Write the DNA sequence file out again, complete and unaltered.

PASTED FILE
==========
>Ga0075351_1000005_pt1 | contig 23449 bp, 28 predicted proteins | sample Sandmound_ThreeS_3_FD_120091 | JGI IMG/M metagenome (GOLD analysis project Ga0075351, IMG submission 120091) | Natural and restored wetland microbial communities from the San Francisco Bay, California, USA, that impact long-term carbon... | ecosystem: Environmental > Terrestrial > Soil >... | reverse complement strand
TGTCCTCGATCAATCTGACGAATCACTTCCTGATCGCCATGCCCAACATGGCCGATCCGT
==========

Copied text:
>Ga0075351_1000005_pt1 | contig 23449 bp, 28 predicted proteins | sample Sandmound_ThreeS_3_FD_120091 | JGI IMG/M metagenome (GOLD analysis project Ga0075351, IMG submission 120091) | Natural and restored wetland microbial communities from the San Francisco Bay, California, USA, that impact long-term carbon... | ecosystem: Environmental > Terrestrial > Soil >... | reverse complement strand
TGTCCTCGATCAATCTGACGAATCACTTCCTGATCGCCATGCCCAACATGGCCGATCCGT